We know that equity and diversity are about more than racial identity, and we’re deeply committed to ensuring that the Derryfield community is one of belonging for all students and their families. We are proud that anecdotal evidence tells us Derryfield’s reputation of kindness has encouraged a growing number of families led by LGBTQ+ parents to join this community. For all students, the most significant change in our operating model has been implementing an equitable tuition model, wherein anyone who applies to and is accepted at Derryfield is given a tuition rate based on their unique family’s financial situation. This intentional shift was made to ease access to a Derryfield education for bright, motivated students in our region. This doesn’t mean that we are need-blind. As a young school with a small endowment, Derryfield is highly tuition-dependent. The equitable tuition model, though, communicates access in a more welcoming and inclusive way than the historic approach to financial aid. Launched recently, donors may now designate their annual gift to Derryfield to Equitable Tuition, which is the funding of student access, and to Equity & Belonging, which is funding to promote new and existing equity and inclusion programs.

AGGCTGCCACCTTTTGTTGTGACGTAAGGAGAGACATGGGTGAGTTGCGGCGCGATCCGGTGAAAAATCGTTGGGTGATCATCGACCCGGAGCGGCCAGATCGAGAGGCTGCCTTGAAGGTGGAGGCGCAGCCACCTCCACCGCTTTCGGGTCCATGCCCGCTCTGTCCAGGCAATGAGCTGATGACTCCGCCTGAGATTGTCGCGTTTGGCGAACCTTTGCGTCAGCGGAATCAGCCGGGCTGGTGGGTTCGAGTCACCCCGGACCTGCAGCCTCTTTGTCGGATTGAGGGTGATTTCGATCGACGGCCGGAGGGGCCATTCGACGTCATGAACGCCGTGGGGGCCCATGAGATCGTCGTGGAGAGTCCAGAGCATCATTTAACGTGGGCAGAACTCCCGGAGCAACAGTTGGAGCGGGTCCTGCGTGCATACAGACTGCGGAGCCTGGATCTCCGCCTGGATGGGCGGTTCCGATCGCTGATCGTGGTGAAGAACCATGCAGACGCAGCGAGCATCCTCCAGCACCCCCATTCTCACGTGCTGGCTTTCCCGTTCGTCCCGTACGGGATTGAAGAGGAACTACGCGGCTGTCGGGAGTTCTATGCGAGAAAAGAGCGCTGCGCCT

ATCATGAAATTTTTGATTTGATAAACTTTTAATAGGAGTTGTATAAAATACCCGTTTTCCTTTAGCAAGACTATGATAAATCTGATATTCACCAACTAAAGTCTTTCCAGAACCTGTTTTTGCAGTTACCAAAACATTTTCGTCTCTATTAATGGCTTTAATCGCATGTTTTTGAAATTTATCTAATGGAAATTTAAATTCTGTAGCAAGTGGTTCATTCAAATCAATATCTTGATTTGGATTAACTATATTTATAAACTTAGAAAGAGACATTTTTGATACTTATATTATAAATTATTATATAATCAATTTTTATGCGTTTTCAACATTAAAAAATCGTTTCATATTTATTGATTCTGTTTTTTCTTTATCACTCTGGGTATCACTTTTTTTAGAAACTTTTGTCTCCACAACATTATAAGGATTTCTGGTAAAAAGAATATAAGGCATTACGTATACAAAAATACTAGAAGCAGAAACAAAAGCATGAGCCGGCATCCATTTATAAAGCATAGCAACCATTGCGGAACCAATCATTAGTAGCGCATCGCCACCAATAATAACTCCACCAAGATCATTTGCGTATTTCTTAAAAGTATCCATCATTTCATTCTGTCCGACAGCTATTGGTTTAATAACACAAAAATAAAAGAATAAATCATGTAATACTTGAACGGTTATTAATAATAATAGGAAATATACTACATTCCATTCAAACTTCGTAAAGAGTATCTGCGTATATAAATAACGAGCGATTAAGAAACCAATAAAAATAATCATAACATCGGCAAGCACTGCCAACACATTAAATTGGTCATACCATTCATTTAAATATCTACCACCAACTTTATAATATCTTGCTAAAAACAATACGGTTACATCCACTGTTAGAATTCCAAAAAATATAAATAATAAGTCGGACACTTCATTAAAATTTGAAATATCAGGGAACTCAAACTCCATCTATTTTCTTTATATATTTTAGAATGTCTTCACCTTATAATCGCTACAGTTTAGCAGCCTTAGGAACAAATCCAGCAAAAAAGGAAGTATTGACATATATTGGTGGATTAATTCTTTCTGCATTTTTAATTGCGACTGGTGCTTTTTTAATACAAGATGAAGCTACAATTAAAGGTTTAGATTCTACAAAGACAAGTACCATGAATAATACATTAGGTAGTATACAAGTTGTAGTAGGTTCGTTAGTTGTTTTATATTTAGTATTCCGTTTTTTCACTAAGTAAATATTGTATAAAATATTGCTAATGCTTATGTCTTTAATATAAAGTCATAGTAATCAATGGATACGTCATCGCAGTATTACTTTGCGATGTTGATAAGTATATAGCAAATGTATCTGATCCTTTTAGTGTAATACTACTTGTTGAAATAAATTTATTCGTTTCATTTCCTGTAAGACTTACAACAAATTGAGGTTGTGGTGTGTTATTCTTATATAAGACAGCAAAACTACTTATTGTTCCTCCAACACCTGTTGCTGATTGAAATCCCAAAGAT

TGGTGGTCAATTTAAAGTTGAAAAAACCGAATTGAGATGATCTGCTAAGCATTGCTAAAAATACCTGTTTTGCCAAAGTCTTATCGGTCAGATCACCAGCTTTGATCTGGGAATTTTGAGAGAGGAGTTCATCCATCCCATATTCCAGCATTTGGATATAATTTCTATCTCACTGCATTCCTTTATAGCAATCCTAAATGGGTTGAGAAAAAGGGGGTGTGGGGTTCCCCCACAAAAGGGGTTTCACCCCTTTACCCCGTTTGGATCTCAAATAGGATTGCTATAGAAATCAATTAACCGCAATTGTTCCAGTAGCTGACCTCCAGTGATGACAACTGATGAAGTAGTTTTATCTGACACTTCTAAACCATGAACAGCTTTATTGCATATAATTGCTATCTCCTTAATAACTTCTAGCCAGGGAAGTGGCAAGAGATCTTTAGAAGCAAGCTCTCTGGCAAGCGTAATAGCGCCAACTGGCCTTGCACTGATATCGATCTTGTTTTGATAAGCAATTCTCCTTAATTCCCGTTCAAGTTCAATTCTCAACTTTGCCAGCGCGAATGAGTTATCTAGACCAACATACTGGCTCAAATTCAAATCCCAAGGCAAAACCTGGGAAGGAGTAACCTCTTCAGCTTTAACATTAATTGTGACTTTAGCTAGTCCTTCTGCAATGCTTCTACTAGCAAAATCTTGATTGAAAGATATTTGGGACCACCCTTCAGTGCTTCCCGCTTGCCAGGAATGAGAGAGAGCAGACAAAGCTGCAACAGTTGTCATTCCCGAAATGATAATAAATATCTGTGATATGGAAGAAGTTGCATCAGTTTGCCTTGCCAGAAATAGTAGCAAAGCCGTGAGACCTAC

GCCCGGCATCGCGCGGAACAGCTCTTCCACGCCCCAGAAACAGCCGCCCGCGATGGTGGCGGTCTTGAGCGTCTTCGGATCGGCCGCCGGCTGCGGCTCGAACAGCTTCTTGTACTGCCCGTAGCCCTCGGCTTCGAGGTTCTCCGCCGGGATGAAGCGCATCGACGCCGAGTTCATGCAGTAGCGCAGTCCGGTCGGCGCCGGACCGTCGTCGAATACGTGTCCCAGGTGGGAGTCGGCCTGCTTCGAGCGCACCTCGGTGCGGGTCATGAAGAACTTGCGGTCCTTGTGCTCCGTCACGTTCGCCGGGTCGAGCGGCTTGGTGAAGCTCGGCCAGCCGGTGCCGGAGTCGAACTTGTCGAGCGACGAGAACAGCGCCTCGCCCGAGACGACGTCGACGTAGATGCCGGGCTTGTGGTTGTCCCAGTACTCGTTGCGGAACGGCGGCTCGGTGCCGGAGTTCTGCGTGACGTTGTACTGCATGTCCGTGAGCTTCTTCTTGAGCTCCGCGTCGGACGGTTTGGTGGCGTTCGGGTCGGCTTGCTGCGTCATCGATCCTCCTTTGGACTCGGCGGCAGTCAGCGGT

• Multicultural Student Union

    Sarah Naje ’23 says she’s an advocate for being your true self while finding a sense of belonging in the Derryfield community. Those are the beliefs that led to her involvement in helping to launch the MSU. “These activities give us the opportunity to give everyone what they deserve: a voice and to be heard,” she said. "Getting involved in these clubs gives you a sense of awareness and different perspectives to look through on all kinds of discussion and issues as well.”